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Have iPad, Will Travel: Notes From a Digital Nomad

Posted on 6th October 2016 by Sally Campbell
The digital nomad: with no fixed address, living in a camper van and running a business on the hoof, contemporary communication connectivity may just have the power to set us free. Author William Thomson (whose splendid guide to coastal Britain The Book of Tides was published in the autumn of 2016) lives just such a life and for Waterstones Online, he sets out the stall for the lifestyle's five key benefits.

1. More Nature

When we were living in a house in Deal, Kent, we would come home after a long day of work, close the front door and inadvertently ‘close out’ nature until the next morning. Van life was the polar opposite. Nature was ever-present; rain would patter above our heads at night, the van would blow in the wind, and the whole space would glow orange with the setting sun. It was invigorating to experience a closer connection with the natural world from the relative comfort of our ‘home’.

2. The Best Views

Along the coast, property prices get higher as you get closer to the water. It felt liberating to defy that rule; to enjoy a different million-pound-view every single morning from our £5,000 campervan. That was until I began to write the Tsunami chapter when the waters edge suddenly became less appealing. Not wanting to vocalise my irrational fears, I convinced Naomi there was a fascinating castle inland and we headed to the hills for a couple of days. But the tug of the tide was too tantalising and we were soon wild camping with the sound of waves sending us to sleep.

 

Photo: Family Portrait (c) William Thomson

3. Better For The Environment

It is to be expected that sacrifices must be made when embarking on a nomadic adventure. Wardrobes are reduced to the size of a small bag, anything but the necessity is sold or put into storage. Water must be conserved and you can only use the electricity you can generate. While this could be frustrating at times, it was compensated by the satisfaction that by consuming fewer resources our lifestyle was better for the environment.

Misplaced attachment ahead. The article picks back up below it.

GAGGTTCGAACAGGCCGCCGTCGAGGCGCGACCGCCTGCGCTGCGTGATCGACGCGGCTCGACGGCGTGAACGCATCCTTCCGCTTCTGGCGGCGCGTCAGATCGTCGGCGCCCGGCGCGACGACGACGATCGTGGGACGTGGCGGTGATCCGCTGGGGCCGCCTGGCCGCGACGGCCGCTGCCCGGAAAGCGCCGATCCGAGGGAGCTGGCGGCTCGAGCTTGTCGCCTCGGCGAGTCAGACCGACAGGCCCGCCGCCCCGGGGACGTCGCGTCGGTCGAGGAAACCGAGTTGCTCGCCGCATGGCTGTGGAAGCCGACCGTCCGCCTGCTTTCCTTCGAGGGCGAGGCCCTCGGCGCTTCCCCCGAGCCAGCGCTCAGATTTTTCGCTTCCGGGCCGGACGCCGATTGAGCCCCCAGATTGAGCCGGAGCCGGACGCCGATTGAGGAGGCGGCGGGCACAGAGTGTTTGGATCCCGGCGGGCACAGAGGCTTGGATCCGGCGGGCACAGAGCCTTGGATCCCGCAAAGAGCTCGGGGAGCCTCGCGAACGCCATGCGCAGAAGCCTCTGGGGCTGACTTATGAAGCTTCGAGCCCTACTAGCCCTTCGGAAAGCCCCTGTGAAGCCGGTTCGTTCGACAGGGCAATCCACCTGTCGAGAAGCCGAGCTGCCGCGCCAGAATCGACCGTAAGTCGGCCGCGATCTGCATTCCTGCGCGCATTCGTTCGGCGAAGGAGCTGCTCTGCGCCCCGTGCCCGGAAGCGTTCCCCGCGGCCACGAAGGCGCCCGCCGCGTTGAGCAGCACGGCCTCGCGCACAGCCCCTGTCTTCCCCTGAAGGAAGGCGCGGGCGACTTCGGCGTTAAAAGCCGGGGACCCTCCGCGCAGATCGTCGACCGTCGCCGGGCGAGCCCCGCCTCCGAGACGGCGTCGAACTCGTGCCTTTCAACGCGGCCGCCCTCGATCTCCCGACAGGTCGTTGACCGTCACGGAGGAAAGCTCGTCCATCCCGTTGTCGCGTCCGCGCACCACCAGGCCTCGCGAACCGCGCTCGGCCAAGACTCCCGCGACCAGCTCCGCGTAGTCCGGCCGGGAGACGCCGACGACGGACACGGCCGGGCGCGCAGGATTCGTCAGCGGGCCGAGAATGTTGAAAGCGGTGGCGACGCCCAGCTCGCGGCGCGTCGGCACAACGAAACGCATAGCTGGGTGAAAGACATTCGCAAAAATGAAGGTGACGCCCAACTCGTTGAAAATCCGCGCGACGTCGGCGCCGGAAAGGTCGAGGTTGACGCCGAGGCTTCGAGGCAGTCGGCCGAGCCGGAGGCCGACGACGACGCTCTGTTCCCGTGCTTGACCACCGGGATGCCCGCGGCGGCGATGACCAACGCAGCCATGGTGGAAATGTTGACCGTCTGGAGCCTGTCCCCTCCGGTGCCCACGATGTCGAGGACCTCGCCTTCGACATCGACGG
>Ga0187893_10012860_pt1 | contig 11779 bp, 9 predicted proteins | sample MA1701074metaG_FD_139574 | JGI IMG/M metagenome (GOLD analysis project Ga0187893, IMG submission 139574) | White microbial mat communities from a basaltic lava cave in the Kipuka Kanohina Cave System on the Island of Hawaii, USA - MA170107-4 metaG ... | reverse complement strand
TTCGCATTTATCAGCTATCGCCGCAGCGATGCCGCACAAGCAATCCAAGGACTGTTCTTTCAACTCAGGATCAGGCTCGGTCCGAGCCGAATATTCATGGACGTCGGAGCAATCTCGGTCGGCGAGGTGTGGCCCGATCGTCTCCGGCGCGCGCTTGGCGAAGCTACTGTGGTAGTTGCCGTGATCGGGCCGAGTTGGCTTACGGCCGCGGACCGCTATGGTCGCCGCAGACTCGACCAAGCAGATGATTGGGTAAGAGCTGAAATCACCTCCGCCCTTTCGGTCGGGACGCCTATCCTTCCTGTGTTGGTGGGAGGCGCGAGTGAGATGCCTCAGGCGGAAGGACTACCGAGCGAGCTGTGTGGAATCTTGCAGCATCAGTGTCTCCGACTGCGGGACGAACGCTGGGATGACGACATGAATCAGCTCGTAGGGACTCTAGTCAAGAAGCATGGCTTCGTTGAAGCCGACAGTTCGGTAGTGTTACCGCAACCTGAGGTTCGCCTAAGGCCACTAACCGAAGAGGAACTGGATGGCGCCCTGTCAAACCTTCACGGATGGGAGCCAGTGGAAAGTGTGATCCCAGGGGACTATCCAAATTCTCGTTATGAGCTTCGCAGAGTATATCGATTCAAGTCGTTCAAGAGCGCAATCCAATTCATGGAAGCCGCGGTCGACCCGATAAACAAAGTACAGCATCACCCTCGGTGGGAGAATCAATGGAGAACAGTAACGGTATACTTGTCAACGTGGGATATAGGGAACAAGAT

4. More Sleep

As our travels progressed I realised that I could lie in later and later whist still starting work at 9am. At the beginning of the trip I was waking up at 7am; after a year of tidal travels I mastered waking up at five to nine, quickly preparing breakfast and coffee, putting the kettle on the hob and sitting at my desk by two minutes to nine. The kettle would boil at 9:01 and I could lean over from the ‘office’ into the ‘kitchen’ and pour my coffee while attending to emails.

5. Less (Financial) Stress

A digital nomadic lifestyle does not come without stress, but after our first week of travelling I suddenly realised the financial burden of paying bills had all but dissipated. While renting our house I had perpetually been counting down the days to the end of the month, stressing about whether we would earn enough in that time to pay all the bills and have anything left to do something fun. With that financial worry gone, we could focus on enjoying life. And by stepping out of our comfort zone and doing something different, we were rewarded by a more prosperous business in which for the first time in my working life I could save money and plan for the future. 



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